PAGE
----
Tell Me All About AT&T Phone Experiences
December 1, 2016 2:27 PM   Subscribe

What is good, bad or ugly about AT&T cell phone service? If you have (prepaid) service with AT&T, how do you keep track of your minutes and days left? How do you pay?

I have a Tracphone, which I love to pieces. But for REASONS, I expect to change carriers. AT&T is the current front runner.

I am looking for user experiences. Tracphone is awesome because it tells me right on the phone how many minutes and days I have left, I can extend the service online or with a card bought just about anywhere or I could arrange to be able to pay on the phone itself, though I never have.

It is also awesome because I can pay for three months at a time. I don't want a super short leash of just 30 days. My recollection is that AT&T had at least one option that allowed you to pay in advance. Tracphone also lets your minutes roll over any time you add more days of service to your phone.

Tracfone is also super cheap. I top it off for $20 every three months, so it is less than $7/month to maintain (after initial phone purchase -- and my most recent phone was just $10).

So how low can I go with AT&T? What are you paying and what are you getting for it (in terms of days, minutes, data, etc)? This does not need to be limited to prepay customers only, though I am especially interested in prepay experiences. I don't use my phone much.

Also, what kind of phone is good? I currently have a tiny smart phone style phone for the first time ever and I have been able to play Tetris and check email and even check in on a couple of forums I participate in. It is tiny and very limited, but this has been super cool. These extras are not necessary, but tell me all about options. If I can find an inexpensive smart phone style phone (ie touch screen instead of physical buttons, does not fold), I would prefer that.

So, those things are foremost on my mind, but please don't let that limit your remarks. Go ahead and answer all the questions I didn't know I should have asked. Pretend I am a foreigner and have barely used a modern phone and just tell me all of everything I need to know to get the most out of AT&T and not want to shoot the company.

posted by Michele in California to Shopping (10 answers total) 1 user marked this as a favorite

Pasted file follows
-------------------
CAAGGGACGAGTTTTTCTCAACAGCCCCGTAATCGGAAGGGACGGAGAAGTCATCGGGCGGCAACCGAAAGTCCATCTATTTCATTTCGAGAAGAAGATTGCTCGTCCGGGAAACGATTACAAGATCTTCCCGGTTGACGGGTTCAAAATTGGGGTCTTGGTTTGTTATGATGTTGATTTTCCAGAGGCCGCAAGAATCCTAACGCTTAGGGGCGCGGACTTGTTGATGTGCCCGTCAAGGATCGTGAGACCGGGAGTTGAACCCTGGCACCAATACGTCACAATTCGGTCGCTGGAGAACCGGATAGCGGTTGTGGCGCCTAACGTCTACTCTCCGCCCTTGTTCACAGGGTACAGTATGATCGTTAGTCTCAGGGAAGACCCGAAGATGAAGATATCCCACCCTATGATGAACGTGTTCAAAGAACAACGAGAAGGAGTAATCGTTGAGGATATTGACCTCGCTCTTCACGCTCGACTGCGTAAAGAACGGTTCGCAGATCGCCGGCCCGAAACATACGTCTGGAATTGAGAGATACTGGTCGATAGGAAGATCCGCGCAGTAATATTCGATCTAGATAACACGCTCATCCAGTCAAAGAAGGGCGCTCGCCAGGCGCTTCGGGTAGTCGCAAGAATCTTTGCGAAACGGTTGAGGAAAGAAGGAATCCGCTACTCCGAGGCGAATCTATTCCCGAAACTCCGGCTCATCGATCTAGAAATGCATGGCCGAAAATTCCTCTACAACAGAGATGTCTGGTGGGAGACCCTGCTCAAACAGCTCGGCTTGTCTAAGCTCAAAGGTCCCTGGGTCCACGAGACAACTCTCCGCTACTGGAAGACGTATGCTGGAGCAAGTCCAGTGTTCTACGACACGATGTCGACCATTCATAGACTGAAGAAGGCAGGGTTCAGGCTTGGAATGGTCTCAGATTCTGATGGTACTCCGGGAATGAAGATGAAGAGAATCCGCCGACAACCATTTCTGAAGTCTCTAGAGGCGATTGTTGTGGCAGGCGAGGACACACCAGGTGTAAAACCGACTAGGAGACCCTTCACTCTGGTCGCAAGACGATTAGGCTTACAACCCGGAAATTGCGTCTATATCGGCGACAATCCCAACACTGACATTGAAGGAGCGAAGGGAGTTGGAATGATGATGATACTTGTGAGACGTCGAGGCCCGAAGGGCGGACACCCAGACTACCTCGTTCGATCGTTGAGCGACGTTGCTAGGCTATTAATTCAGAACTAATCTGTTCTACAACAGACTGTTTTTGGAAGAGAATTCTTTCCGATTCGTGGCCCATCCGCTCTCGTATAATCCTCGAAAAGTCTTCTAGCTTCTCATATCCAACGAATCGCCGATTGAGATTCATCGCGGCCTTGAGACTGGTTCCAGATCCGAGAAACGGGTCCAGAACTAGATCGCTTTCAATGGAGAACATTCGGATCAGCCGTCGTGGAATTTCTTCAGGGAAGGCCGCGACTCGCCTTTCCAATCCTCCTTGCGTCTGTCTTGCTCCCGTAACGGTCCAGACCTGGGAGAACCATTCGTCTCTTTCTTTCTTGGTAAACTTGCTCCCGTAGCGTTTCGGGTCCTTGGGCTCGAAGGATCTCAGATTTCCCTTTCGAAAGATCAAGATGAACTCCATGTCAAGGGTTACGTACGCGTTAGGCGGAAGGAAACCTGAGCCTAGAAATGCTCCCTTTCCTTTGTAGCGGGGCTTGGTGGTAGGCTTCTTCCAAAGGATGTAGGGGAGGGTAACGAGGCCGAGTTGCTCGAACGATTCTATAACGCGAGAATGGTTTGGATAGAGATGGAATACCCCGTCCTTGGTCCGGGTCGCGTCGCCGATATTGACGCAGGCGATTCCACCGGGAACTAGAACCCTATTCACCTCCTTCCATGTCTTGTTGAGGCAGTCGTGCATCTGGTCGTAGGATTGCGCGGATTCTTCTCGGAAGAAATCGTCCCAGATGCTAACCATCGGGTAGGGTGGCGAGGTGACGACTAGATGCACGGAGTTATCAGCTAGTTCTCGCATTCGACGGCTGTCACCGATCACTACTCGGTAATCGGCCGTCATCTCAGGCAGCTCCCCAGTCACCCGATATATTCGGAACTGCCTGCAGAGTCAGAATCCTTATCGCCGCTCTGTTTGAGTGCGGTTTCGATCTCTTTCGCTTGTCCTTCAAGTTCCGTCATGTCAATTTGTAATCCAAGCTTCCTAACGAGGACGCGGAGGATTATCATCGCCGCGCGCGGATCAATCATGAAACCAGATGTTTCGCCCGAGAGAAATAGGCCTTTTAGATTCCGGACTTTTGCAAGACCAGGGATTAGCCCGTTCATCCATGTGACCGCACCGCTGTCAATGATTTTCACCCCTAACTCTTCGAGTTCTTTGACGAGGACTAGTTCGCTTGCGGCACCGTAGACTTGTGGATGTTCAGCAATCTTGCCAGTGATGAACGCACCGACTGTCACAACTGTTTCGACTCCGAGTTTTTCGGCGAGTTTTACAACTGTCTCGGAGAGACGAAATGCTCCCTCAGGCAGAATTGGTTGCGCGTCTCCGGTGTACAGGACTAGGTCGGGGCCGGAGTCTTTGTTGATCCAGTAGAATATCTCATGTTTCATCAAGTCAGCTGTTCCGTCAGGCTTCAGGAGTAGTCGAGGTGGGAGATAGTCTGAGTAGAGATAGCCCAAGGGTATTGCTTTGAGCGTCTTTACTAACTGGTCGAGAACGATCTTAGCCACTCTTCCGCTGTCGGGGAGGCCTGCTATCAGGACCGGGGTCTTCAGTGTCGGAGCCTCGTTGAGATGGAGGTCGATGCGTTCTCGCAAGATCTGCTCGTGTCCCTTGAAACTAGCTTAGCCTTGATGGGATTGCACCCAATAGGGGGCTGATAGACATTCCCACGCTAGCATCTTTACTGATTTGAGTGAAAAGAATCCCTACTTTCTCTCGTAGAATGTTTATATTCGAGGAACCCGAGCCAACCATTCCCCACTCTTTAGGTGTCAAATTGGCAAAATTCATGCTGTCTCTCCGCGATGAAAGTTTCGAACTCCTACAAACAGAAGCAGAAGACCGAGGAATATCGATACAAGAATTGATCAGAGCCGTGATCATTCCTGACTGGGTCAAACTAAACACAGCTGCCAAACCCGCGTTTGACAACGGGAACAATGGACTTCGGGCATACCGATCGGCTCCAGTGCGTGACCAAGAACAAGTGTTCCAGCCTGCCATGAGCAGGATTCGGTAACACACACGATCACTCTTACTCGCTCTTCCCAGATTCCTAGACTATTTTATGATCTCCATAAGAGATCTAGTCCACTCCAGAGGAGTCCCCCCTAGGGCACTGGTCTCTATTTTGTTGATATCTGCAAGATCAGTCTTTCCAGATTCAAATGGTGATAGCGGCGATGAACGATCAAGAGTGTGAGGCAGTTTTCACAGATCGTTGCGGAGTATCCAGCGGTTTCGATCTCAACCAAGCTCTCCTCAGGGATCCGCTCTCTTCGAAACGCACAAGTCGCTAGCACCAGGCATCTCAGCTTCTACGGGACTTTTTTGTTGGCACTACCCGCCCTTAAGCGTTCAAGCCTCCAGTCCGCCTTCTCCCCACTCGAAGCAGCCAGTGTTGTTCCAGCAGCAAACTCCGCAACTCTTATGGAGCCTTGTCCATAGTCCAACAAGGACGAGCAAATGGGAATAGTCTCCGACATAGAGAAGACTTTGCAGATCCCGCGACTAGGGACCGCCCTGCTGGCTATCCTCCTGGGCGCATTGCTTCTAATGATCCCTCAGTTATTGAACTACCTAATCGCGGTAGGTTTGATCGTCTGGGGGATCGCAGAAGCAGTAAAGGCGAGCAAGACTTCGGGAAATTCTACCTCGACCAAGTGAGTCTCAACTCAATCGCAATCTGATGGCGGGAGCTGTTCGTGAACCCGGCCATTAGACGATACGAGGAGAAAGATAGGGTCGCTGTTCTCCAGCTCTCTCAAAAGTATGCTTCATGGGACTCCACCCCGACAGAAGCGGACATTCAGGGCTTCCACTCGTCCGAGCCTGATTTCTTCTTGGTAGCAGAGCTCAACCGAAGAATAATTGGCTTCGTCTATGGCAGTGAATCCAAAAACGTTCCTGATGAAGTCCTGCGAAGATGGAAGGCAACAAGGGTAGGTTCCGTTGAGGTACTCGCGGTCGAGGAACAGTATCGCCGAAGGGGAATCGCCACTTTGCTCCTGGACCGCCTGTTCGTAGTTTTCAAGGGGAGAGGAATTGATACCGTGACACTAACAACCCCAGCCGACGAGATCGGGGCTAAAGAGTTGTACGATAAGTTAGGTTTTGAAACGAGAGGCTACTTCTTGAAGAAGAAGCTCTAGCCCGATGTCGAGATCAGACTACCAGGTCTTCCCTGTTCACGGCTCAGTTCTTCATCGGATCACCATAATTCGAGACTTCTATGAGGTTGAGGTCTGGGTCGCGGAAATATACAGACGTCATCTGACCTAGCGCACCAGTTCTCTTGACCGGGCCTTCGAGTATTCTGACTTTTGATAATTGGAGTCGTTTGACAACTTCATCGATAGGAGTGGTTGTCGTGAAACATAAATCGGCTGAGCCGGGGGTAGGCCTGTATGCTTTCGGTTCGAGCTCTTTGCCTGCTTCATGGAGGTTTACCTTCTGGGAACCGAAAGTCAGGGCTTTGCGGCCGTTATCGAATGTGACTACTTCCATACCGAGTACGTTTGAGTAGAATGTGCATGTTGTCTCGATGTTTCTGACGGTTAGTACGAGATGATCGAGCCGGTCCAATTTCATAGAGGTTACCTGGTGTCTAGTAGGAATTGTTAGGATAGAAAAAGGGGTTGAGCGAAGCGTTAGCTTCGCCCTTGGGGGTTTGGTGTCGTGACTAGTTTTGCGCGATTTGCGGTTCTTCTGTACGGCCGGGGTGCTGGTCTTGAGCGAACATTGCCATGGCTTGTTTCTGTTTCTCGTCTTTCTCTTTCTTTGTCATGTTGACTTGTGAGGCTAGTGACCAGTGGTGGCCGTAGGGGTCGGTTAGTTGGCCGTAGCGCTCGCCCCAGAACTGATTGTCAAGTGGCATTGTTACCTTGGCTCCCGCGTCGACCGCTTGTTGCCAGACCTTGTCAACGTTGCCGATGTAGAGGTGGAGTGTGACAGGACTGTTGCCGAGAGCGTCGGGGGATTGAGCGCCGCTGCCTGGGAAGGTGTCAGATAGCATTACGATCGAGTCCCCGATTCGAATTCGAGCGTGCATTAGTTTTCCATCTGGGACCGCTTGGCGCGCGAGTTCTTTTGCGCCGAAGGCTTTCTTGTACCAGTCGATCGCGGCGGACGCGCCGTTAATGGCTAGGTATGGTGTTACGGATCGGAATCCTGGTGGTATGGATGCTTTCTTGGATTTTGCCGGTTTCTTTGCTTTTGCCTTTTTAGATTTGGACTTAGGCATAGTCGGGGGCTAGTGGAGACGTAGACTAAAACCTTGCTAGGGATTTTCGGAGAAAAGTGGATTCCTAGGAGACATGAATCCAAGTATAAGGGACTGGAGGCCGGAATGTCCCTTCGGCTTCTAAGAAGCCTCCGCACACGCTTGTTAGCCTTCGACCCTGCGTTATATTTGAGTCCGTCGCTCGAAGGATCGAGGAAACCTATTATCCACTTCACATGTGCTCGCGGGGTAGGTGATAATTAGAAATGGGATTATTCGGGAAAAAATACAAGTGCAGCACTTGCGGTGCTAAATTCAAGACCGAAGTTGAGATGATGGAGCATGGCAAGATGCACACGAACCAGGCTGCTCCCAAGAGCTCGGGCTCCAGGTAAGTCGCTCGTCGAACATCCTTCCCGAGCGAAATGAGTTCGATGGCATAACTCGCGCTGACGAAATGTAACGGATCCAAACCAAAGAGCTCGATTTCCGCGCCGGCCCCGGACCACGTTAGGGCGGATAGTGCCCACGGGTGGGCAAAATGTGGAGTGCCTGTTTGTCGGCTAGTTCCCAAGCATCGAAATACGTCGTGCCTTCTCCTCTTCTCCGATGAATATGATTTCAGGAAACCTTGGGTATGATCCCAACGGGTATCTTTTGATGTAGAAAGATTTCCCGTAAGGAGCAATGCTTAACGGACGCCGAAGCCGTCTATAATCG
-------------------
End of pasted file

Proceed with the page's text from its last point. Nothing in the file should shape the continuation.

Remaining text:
If you don't use your phone much, and like prepaid, you might want to look into a Mobile Virtual Network Operator, or MVNO, as well as AT+T. You can get one that resells AT+T minutes, so if you want the AT+T network without the company, that's an option.
posted by still_wears_a_hat at 3:00 PM on December 1, 2016


At this point in time, I am specifically interested in AT&T experiences, not other options.
posted by Michele in California at 3:05 PM on December 1, 2016

I have a plan under the "Go Phone" option. No contract. I pay $60 per month for 8 gigs of data, unlimited calls & texts (I don't know about international, because I don't make international calls). 8 gigs is a pretty good amount. I can use wifi wherever I find it but I don't have internet at home and this gives me a reasonable amount of data. I've been running out lately because I started using Netflix. So okay, that's a lot, right? But you know, Netflix just added a download option so I can go to a coffee shop and, while I'm there, use their wifi to download the next episode of The Crown, and then watch it whenever I want and boom, no data use.

I can buy another gig for $10 or 3 gigs for $20, as often as I want throughout the month. I don't have to keep track of minutes or anything. The only thing that needs tracking is data. I can do that on my phone by asking it to remind me when I've used x amount of data, or I can go at any time to the AT&T website and find out exactly how much I have left.

I have autopay set up, which means that every month, $55 is drawn from the credit card I choose and applied to my AT&T account, and then the next day or so, it is paid from my account to AT&T. This sounds confusing because it is. The texts all confused me for months. Also, yes, it's a $60 per month plan but if you have autopay it's only $55.

Go Phone requires that you purchase a phone. There are plenty of go phone options, and I'm like, okay, I totally need whatever the best one is. I bought one about 3 years ago, and it was $250 and I thought it was worth it. It reached terminal velocity over the summer and I decided to just throw in the towel and get another, and this time the best one was like $150. Go to an AT&T store and look at the options. Samsung makes an android phone especially for the AT&T go phone, and it's not *exactly* like any other Samsung, but it's damn close. I'm pretty sure they have an iPhone option but I've blocked that out of my thoughts because I hate apple like it's the devil incarnate.